The historical purpose of bail is to ensure the appearance in court of an arrestee. The Eighth Amendment to the U.S. Constitution provides citizens protection from excessive bail but does not exclude bail that cannot be met. The U.S. Supreme Court has ruled in several cases that “bail setting is not constitutionally excessive merely because a defendant is financially unable to satisfy the requirement” (United States v. Van Caester, 1970). Although there have been two prior bail reform movements in the United States, cash bail remains a central practice in the criminal justice system. Civil liberties groups, however, view cash bail as a means to treat the wealthy differently from the poor, and they are advocating to eliminate cash bail as an option in pretrial practices. Recently, some states have passed binary bail reform laws whereby the options are to release an arrestee on personal recognizance bail or to hold the arrestee under preventative detention.
Take a position. Do you agree or disagree that cash bail should be eliminated as an option in pretrial procedures?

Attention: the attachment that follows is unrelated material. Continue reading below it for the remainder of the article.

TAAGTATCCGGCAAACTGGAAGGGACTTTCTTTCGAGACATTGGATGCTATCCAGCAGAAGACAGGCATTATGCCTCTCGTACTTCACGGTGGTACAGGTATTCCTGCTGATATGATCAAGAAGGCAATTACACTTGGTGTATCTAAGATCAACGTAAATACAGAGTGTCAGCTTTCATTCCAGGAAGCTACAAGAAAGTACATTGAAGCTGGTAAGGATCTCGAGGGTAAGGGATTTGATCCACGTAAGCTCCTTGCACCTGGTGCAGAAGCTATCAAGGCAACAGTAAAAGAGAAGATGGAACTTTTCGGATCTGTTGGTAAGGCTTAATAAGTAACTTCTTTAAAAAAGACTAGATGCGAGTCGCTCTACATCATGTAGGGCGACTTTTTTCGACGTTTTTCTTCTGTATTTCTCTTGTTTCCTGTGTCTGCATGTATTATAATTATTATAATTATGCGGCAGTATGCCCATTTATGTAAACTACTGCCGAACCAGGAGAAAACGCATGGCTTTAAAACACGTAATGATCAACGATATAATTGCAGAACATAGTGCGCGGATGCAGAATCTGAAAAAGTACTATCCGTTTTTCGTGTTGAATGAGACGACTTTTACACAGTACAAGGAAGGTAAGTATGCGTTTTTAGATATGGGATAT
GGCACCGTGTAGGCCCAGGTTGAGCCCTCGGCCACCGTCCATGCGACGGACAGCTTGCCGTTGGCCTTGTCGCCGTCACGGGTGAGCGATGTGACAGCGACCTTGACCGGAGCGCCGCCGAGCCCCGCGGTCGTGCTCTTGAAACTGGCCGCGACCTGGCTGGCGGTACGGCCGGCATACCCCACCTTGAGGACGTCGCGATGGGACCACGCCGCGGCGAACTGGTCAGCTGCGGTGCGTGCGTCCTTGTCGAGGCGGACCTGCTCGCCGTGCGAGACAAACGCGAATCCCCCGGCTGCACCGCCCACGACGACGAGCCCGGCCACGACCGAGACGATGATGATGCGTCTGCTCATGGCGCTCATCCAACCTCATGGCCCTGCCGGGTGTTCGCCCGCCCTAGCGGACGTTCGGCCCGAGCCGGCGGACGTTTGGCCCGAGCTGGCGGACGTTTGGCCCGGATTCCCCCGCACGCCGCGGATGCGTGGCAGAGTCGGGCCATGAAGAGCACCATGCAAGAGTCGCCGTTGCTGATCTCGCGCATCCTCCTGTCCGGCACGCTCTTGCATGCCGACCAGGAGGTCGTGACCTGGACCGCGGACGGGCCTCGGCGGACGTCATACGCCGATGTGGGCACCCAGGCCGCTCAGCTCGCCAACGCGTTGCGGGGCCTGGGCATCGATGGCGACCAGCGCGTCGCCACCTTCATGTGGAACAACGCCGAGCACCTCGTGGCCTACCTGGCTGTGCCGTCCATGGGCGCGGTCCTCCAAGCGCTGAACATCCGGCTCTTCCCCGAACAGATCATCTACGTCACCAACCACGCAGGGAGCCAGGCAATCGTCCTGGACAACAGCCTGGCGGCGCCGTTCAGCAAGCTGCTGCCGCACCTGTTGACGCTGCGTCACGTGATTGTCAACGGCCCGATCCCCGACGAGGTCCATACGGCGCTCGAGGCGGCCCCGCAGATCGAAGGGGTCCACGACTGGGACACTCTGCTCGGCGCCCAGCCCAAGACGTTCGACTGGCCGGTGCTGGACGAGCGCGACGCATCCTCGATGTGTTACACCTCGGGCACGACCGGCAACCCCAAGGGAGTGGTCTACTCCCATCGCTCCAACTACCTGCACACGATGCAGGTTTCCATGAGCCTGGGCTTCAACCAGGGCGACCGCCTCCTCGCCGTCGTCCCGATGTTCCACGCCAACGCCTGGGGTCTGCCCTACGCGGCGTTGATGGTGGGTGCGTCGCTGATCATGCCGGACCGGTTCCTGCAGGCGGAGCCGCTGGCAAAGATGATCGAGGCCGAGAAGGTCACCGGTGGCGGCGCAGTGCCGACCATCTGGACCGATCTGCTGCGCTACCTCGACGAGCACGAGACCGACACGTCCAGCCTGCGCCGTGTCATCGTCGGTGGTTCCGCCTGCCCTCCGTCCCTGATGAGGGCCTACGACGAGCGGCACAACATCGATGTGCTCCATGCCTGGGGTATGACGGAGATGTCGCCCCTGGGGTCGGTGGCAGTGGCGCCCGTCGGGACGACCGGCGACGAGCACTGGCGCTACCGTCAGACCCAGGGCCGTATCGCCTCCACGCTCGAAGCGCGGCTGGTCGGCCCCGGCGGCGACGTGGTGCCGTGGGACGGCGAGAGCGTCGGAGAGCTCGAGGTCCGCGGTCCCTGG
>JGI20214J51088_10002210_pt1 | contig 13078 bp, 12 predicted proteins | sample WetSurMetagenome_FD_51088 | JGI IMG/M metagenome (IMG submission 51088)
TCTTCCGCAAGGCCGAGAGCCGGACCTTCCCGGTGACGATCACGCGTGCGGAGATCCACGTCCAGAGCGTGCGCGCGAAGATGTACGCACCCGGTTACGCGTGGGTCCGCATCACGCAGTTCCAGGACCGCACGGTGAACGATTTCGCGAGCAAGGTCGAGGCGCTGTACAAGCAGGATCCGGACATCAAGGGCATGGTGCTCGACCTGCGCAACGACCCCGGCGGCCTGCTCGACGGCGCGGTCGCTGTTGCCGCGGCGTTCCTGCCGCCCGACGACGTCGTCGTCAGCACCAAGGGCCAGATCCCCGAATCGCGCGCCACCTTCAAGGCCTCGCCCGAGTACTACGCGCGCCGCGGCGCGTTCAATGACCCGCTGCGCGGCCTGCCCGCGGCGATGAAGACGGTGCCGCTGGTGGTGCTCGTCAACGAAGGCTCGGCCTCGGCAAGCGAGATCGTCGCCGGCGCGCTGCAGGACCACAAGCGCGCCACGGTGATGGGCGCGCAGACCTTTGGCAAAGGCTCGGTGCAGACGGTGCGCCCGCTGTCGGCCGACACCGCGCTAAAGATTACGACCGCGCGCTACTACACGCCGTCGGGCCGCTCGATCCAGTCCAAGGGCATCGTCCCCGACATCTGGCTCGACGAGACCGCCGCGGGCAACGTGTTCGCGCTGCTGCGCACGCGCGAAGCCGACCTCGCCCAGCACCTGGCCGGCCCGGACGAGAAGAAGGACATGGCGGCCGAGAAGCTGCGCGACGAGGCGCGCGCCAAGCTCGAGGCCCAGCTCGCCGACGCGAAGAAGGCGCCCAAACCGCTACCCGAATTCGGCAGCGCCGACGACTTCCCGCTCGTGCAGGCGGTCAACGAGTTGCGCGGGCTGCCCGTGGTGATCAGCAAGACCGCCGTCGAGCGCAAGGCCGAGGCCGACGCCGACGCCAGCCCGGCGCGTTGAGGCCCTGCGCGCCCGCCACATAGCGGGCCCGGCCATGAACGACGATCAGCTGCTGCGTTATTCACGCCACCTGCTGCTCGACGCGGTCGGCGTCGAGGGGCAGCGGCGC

First, title your post either “Cash bail should be eliminated as an option in pretrial procedures” or “Cash bail should not be eliminated as an option in pretrial procedures.”
Then, using the information gained in this module, make your case. Any sources should be cited according to APA style. Answer the following questions to support your stance:
Whom does cash bail affect, both negatively and positively?
Are there any pretrial circumstances in which cash bail is or is not the best option for the arrestee?
What may be effects on either the arrestee or the criminal justice system if cash bail is or is not used?
United States v. Van Caester, 319 F. Supp. 1297, 1298 (S.D. Fla. 1970); see also White v. United States, 330 F.2d 811, 814 (8th Cir. 1964); United States v. Radford, 361 F.2d 777 (4th Cir. 1966); White v. Wilson, 399 F.2d 596, 598 (9th Cir. 1968); United States v. McConnell, 842 F.2d 105, 107 (5th Cir. 1988).